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The opening and closing cast credits differ in order. The onscreen widescreen process is listed only as Technirama, but reviews list it as Super Technirama 70. Reviews list film editor Otto Ludwig as John K. Ludwig. Choreographer Jaroslav Berger's first name is misspelled onscreen as Jeroslav. According to a June 1954 Daily Variety news item, a project on the legendary romance between ancient Israel's King Solomon and the Queen of Sheba was slated to be written by Julius Epstein for Small Productions. Epstein's contribution, if any, to the final script has not been confirmed. In November 1955, Hollywood Reporter announced that Arthur Hornblow had been set to produce for Small. In July 1957 Daily Variety noted that the film would have a five million dollar budget and would likely be shot using TODD-AO cameras on location in Israel, Spain and Italy. The following Mar, Daily Variety reported that the script would go contrary to the Biblical story of Solomon and Sheba, with the queen bearing a child. In July 1958 Variety indicated that Hornblow was withdrawing from the project due to its lengthy pre-production. Ted Richmond was announced as Hornblow's replacement and a new budget was projected at $3.5 million. By August 1958, Tyrone Power and Gina Lollobrigida had been cast in the title roles. In September Variety revealed that the film's shooting was to be done entirely in Spain, as Israel did not have the numerous horses required for the production.
Principal photography began in mid-September 1958. On 15 Nov, during the filming of a sword fight between Power and George Sanders, Power complained of feeling ill and was rushed to a Madrid hospital where he was pronounced dead of a heart attack. Power was 45-years-old. In 1931, Power's father, stage and film actor Tyrone Power, Sr. also had died of a heart attack shortly after work on a film. Power's last completed film was the 1957 United Artists release Witness for the Prosecution (see below). Two days after Power's death, Daily Variety stated that Yul Brynner had been selected to assume the role of Solomon and shooting in Spain would continue around the character. Los Angeles Times reported the next day, however, that two of the film's three producers had not been consulted before Edward Small announced Brynner's casting, which was thus in doubt.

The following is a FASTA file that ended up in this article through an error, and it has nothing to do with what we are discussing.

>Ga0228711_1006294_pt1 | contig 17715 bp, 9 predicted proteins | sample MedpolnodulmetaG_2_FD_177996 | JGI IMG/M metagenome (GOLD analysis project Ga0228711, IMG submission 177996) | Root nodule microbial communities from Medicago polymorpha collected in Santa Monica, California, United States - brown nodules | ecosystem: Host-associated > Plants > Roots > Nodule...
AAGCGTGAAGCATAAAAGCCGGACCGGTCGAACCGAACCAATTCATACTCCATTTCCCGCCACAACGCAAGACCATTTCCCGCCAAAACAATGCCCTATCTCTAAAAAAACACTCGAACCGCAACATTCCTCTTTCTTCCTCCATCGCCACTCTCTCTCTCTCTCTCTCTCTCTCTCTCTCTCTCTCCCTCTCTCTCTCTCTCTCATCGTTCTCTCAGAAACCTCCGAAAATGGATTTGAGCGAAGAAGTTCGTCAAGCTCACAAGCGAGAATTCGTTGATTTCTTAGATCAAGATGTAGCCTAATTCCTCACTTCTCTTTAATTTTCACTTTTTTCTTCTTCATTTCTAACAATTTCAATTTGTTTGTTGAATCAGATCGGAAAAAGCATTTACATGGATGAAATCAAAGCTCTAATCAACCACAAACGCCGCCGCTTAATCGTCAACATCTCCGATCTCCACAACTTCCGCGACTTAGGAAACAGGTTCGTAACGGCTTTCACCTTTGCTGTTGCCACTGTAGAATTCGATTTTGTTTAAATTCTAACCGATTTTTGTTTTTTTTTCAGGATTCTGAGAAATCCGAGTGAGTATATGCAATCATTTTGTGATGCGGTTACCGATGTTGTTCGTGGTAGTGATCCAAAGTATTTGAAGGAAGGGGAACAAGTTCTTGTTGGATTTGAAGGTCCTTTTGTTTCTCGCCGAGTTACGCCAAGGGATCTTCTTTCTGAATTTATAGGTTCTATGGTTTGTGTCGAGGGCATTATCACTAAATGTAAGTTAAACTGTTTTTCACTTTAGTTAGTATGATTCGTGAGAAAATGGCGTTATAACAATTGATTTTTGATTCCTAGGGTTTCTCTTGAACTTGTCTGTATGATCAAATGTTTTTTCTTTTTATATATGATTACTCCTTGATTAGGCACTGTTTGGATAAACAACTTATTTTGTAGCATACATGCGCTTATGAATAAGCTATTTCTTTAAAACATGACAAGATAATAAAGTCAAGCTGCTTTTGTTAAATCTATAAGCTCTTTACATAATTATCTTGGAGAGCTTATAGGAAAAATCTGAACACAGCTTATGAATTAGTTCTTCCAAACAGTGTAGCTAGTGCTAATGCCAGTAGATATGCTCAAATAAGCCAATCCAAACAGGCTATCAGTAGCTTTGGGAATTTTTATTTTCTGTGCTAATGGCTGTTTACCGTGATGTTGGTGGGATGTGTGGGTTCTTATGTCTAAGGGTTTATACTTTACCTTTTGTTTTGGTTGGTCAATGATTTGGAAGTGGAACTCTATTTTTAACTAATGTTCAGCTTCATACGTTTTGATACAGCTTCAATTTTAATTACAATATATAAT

A November 20, 1958 LA Mirror-News reported from Madrid that after three days of discussion Brynner would indeed replace Power, and that all the footage containing Power would be re-shot. The article also noted that producer Richmond, who was partners with Power in Copa Productions and a close friend of the actor, might withdraw from the film due to emotional exhaustion. Hollywood Reporter reported on November 21, 1958 that Ben Goetz would go to Madrid to assume production control of the film, but it would not affect Richmond's or director King Vidor's status. Daily Variety reported the same day that Peter Viertel was to rewrite the script especially for Brynner, but there is no further information on any contribution by Viertel. Although all the preceding items indicated that the film would be entirely re-shot, apparently footage with Power was kept with the hope of using as much as possible in the final film. A June 24, 1959 Variety article quoted Vidor as admitting that despite intending to match both long and close shots of Power with Brynner, it was not possible because of the very different physical approach each actor took to the role.